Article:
defamatory

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def·a·ma·tion

 (dĕf′ə-mā′shən)
n.
The act of defaming; calumny, slander, or libel.

de·fam′a·to′ry (dĭ-făm′ə-tôr′ē) adj.
American Heritage® Dictionary of the English Language, Fifth Edition. Copyright © 2016 by Houghton Mifflin Harcourt Publishing Company. Published by Houghton Mifflin Harcourt Publishing Company. All rights reserved.

defamatory

(dɪˈfæmətərɪ; -trɪ)
adj
(Law) injurious to someone's name or reputation
deˈfamatorily adv
Collins English Dictionary – Complete and Unabridged, 12th Edition 2014 © HarperCollins Publishers 1991, 1994, 1998, 2000, 2003, 2006, 2007, 2009, 2011, 2014
ThesaurusAntonymsRelated WordsSynonymsLegend:
Adj.1.defamatory - (used of statements) harmful and often untrue; tending to discredit or malign
harmful - causing or capable of causing harm; "too much sun is harmful to the skin"; "harmful effects of smoking"
Based on WordNet 3.0, Farlex clipart collection. © 2003-2012 Princeton University, Farlex Inc.

defamatory

Collins Thesaurus of the English Language – Complete and Unabridged 2nd Edition. 2002 © HarperCollins Publishers 1995, 2002

defamatory

adjective
Damaging to the reputation:
Law: libelous.
The American Heritage® Roget's Thesaurus. Copyright © 2013, 2014 by Houghton Mifflin Harcourt Publishing Company. Published by Houghton Mifflin Harcourt Publishing Company. All rights reserved.
Translations

defamatory

[dɪˈfæmətərɪ] ADJ [article, statement] → difamatorio
Collins Spanish Dictionary - Complete and Unabridged 8th Edition 2005 © William Collins Sons & Co. Ltd. 1971, 1988 © HarperCollins Publishers 1992, 1993, 1996, 1997, 2000, 2003, 2005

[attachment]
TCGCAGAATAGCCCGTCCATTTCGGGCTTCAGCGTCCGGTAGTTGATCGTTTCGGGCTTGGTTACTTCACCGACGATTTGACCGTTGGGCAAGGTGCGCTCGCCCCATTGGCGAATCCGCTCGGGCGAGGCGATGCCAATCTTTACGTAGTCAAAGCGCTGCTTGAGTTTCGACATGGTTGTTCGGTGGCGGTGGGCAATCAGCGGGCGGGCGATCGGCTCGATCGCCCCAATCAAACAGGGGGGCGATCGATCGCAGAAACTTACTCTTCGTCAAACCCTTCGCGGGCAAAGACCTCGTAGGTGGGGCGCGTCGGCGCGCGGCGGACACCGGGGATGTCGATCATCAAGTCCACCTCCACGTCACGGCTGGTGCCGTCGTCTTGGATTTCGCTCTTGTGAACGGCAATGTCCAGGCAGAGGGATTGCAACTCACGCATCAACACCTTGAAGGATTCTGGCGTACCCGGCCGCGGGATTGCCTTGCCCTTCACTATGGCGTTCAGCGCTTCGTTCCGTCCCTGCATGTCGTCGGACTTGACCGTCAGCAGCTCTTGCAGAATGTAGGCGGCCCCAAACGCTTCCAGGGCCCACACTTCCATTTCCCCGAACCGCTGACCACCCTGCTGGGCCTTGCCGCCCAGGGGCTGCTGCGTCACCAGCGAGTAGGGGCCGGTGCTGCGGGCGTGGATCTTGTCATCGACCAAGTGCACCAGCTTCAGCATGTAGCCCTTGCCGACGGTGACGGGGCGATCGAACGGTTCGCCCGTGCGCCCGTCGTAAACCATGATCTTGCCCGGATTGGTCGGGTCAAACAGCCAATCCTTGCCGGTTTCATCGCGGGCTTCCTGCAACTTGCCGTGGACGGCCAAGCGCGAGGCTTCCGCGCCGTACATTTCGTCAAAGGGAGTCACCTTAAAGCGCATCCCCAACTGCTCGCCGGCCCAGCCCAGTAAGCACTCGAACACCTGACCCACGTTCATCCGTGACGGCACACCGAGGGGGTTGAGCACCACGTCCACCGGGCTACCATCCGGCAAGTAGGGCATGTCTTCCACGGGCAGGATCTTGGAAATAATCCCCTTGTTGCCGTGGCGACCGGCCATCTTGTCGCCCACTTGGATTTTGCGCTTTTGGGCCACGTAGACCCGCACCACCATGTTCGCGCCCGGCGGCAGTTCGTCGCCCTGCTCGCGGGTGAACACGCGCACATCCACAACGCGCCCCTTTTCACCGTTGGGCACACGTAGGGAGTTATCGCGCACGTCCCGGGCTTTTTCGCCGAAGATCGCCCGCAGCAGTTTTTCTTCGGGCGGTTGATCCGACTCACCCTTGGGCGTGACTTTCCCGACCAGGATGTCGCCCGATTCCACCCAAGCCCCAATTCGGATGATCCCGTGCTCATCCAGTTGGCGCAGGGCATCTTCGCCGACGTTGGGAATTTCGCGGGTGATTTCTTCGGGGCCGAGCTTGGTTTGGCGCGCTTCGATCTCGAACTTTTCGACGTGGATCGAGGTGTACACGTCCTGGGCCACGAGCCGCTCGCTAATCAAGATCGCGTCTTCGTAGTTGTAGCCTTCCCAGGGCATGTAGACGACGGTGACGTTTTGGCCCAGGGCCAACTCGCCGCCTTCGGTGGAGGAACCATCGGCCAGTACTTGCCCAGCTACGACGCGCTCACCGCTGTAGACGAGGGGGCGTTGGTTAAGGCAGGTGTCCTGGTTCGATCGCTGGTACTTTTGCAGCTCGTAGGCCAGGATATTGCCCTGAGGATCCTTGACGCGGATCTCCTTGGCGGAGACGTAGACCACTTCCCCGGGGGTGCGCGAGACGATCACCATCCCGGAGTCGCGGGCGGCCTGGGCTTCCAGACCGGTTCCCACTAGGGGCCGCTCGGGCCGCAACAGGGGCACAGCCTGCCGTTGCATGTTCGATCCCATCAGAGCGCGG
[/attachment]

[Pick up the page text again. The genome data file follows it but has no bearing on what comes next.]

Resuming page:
defamatory

[dɪˈfæmətəri] adj [article, statement, remark] → diffamant(e)
Collins English/French Electronic Resource. © HarperCollins Publishers 2005

defamatory

Collins German Dictionary – Complete and Unabridged 7th Edition 2005. © William Collins Sons & Co. Ltd. 1980 © HarperCollins Publishers 1991, 1997, 1999, 2004, 2005, 2007

defamatory

[dɪˈfæmətrɪ] adj (frm) → diffamatorio/a
Collins Italian Dictionary 1st Edition © HarperCollins Publishers 1995
References in periodicals archive ?
way that they can be read defamatorily, the site loses Section 230
Aware that everything he writes will be checked and double-checked by those seeking to belittle it--former Quadrant editor Robert Manne even, recklessly and defamatorily enough, accused him of plagiarism (9)--Mr.
Rawson's solicitor, Dr William Mike Ramsden of Whitehead Woodward and Co, told us in a letter marked "urgent" that our account of his client's behaviour was "defamatorily" - a word not in the dictionary - and that Rawson "has suffered substantial loss".